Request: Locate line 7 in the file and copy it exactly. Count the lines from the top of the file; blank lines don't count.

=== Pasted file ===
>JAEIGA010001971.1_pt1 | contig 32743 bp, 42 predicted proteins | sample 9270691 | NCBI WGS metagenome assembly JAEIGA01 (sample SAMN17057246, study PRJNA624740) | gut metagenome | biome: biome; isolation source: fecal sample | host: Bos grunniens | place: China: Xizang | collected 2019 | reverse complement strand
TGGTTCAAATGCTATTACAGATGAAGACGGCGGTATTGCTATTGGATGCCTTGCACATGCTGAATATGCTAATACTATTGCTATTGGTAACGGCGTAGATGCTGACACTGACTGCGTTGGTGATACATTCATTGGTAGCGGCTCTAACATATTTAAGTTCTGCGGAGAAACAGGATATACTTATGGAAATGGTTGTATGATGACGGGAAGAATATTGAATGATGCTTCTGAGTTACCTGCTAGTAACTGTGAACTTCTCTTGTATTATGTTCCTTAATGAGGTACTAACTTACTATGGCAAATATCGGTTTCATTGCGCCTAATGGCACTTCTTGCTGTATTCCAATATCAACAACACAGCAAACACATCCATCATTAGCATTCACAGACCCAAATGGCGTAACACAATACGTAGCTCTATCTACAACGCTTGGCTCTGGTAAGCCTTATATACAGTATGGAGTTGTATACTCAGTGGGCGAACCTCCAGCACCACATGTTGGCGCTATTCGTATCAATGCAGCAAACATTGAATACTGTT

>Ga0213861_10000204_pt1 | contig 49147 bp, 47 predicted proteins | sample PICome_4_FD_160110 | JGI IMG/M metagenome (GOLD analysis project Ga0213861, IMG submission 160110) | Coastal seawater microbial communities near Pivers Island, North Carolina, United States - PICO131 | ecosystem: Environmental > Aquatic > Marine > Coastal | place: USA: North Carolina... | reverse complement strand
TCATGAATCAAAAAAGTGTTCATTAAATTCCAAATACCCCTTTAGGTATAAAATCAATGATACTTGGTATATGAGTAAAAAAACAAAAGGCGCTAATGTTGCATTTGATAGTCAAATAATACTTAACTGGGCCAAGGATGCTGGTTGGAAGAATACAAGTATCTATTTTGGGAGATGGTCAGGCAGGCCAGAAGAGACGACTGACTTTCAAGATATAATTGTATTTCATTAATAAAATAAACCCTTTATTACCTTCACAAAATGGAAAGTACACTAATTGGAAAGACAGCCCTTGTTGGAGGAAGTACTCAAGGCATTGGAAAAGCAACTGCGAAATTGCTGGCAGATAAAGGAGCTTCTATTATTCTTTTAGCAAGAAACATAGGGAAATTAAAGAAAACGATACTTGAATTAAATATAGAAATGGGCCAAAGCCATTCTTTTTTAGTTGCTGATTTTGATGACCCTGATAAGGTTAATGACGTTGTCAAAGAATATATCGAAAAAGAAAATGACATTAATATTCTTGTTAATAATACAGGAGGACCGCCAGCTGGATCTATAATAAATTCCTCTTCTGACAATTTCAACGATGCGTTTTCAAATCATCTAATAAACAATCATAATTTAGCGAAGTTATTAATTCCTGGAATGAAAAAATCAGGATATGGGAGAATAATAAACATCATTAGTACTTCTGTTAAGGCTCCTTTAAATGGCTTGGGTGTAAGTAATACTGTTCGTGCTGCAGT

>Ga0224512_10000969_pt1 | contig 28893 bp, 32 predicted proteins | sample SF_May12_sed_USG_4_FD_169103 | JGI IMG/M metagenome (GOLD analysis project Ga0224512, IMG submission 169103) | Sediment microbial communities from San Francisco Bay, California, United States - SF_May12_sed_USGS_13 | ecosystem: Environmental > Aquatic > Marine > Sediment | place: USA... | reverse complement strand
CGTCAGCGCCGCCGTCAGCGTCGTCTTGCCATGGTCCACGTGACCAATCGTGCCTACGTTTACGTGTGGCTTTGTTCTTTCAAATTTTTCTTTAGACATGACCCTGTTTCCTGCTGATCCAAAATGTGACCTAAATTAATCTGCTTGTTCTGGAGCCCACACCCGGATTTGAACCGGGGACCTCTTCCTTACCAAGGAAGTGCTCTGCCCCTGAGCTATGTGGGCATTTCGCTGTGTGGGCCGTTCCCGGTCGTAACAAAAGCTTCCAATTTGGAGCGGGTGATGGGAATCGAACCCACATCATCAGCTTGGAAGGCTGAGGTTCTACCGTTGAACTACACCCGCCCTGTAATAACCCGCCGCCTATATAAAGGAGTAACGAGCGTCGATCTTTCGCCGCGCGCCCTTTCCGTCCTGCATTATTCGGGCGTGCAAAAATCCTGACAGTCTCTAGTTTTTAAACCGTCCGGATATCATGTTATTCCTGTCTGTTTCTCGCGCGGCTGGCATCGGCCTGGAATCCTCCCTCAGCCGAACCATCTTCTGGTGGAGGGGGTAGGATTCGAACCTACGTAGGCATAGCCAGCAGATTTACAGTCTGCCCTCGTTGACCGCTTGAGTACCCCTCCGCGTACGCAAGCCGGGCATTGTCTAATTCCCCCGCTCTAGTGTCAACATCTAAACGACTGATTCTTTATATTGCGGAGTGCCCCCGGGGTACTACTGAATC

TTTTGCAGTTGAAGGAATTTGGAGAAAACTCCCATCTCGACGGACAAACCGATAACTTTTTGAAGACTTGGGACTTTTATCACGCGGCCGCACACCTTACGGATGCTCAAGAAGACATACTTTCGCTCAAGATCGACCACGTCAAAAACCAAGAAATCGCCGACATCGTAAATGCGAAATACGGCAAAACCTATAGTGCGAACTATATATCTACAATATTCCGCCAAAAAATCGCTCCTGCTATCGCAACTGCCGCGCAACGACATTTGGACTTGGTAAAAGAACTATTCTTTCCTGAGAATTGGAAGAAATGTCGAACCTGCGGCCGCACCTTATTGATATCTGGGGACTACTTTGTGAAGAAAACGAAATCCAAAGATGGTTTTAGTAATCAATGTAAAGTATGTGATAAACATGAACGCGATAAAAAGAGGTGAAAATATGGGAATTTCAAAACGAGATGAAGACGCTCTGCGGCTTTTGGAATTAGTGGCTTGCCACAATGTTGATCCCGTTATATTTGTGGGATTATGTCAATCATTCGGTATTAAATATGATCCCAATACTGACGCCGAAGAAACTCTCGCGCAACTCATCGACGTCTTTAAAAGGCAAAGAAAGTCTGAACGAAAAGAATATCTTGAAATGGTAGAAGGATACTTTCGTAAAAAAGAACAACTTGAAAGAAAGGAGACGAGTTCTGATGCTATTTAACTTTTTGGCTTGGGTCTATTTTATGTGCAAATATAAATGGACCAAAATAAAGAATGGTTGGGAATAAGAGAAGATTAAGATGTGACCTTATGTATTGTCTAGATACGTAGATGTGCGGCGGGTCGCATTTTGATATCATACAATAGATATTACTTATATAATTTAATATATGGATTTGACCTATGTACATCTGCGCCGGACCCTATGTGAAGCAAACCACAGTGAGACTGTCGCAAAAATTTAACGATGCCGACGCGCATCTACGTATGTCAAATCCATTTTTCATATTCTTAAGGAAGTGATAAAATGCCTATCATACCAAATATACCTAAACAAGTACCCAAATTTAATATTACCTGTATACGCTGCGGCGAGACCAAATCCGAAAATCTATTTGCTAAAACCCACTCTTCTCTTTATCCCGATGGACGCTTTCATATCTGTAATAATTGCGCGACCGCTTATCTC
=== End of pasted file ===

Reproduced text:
TTTTGCAGTTGAAGGAATTTGGAGAAAACTCCCATCTCGACGGACAAACCGATAACTTTTTGAAGACTTGGGACTTTTATCACGCGGCCGCACACCTTACGGATGCTCAAGAAGACATACTTTCGCTCAAGATCGACCACGTCAAAAACCAAGAAATCGCCGACATCGTAAATGCGAAATACGGCAAAACCTATAGTGCGAACTATATATCTACAATATTCCGCCAAAAAATCGCTCCTGCTATCGCAACTGCCGCGCAACGACATTTGGACTTGGTAAAAGAACTATTCTTTCCTGAGAATTGGAAGAAATGTCGAACCTGCGGCCGCACCTTATTGATATCTGGGGACTACTTTGTGAAGAAAACGAAATCCAAAGATGGTTTTAGTAATCAATGTAAAGTATGTGATAAACATGAACGCGATAAAAAGAGGTGAAAATATGGGAATTTCAAAACGAGATGAAGACGCTCTGCGGCTTTTGGAATTAGTGGCTTGCCACAATGTTGATCCCGTTATATTTGTGGGATTATGTCAATCATTCGGTATTAAATATGATCCCAATACTGACGCCGAAGAAACTCTCGCGCAACTCATCGACGTCTTTAAAAGGCAAAGAAAGTCTGAACGAAAAGAATATCTTGAAATGGTAGAAGGATACTTTCGTAAAAAAGAACAACTTGAAAGAAAGGAGACGAGTTCTGATGCTATTTAACTTTTTGGCTTGGGTCTATTTTATGTGCAAATATAAATGGACCAAAATAAAGAATGGTTGGGAATAAGAGAAGATTAAGATGTGACCTTATGTATTGTCTAGATACGTAGATGTGCGGCGGGTCGCATTTTGATATCATACAATAGATATTACTTATATAATTTAATATATGGATTTGACCTATGTACATCTGCGCCGGACCCTATGTGAAGCAAACCACAGTGAGACTGTCGCAAAAATTTAACGATGCCGACGCGCATCTACGTATGTCAAATCCATTTTTCATATTCTTAAGGAAGTGATAAAATGCCTATCATACCAAATATACCTAAACAAGTACCCAAATTTAATATTACCTGTATACGCTGCGGCGAGACCAAATCCGAAAATCTATTTGCTAAAACCCACTCTTCTCTTTATCCCGATGGACGCTTTCATATCTGTAATAATTGCGCGACCGCTTATCTC